With this method, you simply adhere the tag onto the participant’s bib. A small strip of foam between the tag and the runner might increase the read range by adding a layer between the human body and the RFID tag. Depending on how you orient the tag on the bib (horizontally or vertically), you will need to make sure your antenna’s polarization corresponds if you are using linear antennas.

Hip Tagging

An RFID tag is placed on each hip of a participant, allowing circular antennas on both sides of the finish line to pick up the read. They are usually kept on the hips with the laminating method and safety pins that pin them to the participant’s shorts. This method shouldn’t be used with linear antennas.

Double Bib Tagging

Tagging each participant with two tags on their bib is a fairly common practice in the race timing industry. With two tags, there is an increased chance of getting a read. If you add foam backing between the tag and the runner, it will increase the read range. Also, placing the tags in different orientations will help receive more reads, if you are using circular antennas.

When Do I Test?

Testing is extremely important in your race preparations. At this point, you should have chosen a tag, tagging method, and equipment setup which means you now have all the key pieces needed to test. If you haven’t decided on a tagging method or setup, be sure to test different options to find the best method for your race. Testing is key throughout the pre-race planning period so that you can work out any kinks that may arise and modify your system to obtain the highest read rates and best range.

Pre-Race Conclusion

  • I know the number of participants, have encoded all the tags, and associated them (if required) with the bib number in my software.
  • I know how to successfully mount my equipment and have a planned race day setup.
  • I have tested my tags, setup, tagging method, mounting equipment, etc.
  • I have decided on a tagging method that works well with my setup.
  • I know to register participants and have started the process (if necessary).
  • I have purchased RFID equipment, accessories, and bibs.
  • I have chosen an encoding method.

Race Day Considerations

When you have completed the pre-race section, you are ready to move on to the race day section. In the race day section, we will cover the following information:

  • How to setup on race day
  • Small details to remember
  • On-site testing

Setting up for Race Day

Below are a few things to keep in mind on Race Day:

Power & Wi-Fi

If the race director is providing a power source, all you need to bring are the power cables for each device. If the race director is not providing a power source, make sure your generator or other power source is tested before you leave for the race location. A Wi-Fi connection may be important if your laptop requires internet connectivity. Ask the race director to setup a good Wi-Fi network and provide the password beforehand so you don’t have any problems on race day.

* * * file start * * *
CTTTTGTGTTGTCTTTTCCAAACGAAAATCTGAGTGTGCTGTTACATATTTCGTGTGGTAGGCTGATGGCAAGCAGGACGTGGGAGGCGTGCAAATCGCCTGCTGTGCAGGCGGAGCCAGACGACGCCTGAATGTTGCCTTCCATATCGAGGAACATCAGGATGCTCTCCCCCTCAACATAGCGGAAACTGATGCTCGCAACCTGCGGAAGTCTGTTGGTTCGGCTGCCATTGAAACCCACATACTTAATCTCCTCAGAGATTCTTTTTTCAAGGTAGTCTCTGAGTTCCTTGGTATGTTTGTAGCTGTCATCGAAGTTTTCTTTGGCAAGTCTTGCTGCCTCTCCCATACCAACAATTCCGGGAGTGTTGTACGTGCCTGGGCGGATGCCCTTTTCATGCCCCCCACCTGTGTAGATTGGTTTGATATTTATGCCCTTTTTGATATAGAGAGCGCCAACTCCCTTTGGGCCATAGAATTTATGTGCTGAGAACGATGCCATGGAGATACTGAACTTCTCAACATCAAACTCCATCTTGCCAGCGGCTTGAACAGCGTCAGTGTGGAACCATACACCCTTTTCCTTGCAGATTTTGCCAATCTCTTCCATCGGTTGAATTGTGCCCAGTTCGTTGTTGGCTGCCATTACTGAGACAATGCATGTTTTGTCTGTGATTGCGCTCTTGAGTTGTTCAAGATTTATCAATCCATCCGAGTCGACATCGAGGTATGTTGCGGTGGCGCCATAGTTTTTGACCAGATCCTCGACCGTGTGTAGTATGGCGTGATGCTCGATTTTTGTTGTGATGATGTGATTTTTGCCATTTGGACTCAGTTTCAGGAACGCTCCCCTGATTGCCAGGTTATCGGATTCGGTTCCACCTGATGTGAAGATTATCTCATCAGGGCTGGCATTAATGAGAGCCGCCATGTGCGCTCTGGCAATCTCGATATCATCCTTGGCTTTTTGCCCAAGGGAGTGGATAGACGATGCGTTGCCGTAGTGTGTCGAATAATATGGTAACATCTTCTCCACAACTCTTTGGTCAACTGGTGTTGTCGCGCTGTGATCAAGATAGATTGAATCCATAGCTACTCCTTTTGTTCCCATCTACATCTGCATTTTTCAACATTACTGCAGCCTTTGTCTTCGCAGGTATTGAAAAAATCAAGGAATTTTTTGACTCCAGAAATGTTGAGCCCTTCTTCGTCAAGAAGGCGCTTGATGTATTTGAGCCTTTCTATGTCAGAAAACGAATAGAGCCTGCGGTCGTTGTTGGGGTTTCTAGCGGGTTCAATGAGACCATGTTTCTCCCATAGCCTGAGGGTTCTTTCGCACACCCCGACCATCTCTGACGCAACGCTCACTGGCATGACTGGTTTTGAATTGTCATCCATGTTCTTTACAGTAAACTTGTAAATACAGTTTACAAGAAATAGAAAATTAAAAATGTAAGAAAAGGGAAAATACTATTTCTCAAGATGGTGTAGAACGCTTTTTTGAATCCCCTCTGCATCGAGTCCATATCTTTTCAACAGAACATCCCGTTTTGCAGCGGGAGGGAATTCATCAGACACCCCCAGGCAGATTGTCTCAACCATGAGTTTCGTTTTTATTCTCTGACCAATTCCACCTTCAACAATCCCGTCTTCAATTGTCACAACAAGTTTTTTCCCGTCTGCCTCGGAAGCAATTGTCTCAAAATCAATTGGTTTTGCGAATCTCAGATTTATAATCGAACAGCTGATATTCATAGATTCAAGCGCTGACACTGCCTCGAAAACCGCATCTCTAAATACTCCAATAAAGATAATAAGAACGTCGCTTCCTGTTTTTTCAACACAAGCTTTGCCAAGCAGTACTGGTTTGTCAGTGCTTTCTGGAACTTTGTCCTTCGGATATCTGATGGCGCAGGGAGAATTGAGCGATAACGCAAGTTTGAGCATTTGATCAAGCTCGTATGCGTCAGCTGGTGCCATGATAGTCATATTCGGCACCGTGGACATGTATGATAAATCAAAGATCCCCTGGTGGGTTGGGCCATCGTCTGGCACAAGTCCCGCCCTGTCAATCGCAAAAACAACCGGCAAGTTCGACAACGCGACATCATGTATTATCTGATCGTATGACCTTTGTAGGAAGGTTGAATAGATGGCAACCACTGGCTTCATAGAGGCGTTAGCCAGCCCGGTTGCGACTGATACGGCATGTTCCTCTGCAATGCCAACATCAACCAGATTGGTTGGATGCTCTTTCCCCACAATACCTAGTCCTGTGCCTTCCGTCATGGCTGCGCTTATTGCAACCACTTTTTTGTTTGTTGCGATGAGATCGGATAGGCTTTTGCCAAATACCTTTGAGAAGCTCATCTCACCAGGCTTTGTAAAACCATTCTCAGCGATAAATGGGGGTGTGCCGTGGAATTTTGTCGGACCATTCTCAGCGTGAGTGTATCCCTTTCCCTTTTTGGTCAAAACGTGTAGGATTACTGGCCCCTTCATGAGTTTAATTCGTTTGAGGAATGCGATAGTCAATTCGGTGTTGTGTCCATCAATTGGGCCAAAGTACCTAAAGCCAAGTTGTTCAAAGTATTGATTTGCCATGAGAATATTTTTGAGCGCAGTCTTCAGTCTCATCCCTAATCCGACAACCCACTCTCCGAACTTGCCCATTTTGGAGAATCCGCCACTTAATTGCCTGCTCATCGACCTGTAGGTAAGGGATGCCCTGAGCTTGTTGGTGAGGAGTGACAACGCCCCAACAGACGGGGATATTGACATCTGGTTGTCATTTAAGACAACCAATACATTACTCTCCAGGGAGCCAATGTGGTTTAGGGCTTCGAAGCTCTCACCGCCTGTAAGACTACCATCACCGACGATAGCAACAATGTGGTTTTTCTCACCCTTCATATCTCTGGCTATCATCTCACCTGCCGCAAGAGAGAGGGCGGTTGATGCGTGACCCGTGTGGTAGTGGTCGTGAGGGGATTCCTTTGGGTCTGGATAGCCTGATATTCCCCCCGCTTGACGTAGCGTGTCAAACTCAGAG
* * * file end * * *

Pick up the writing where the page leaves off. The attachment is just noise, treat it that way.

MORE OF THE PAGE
Cables

Depending on how many antennas you have per read point, setting up your antennas maybe complicated. Make sure that all RFID cables are plugged in and are snug. If a cable isn’t plugged in completely, you risk the reader not getting power to the antennas, thus missing all reads in that read zone. Also, be sure cables do not become tripping hazards and that they are either run through cable trays, trusses, or at least taped down.

Read Zones

When you are setting up a read zone, keep the antennas five feet or more apart from each other. Read Zone width is also a very important factor to consider when you set up. Most antenna read zones have a width of about six to eight feet; however, the antenna gain and tag read coverage ultimately determine read zone widths. If you allow the read zone to be too wide, you may miss tags that pass between antenna read zones.

Volunteers

Setting up a complex timing system is not a one-person job. The race timer or race director should recruit volunteers to help setup and monitor read zones in case something happens to the equipment.

Manual Timing System

Having a back-up manual timing system, in addition to your RFID timing system, helps to ensure that you won’t miss a participant. Problems like attaching the RFID tag incorrectly can be overcome with a manual system in place. Some RFID timing software packages include a manual timing system for ease of use.

Details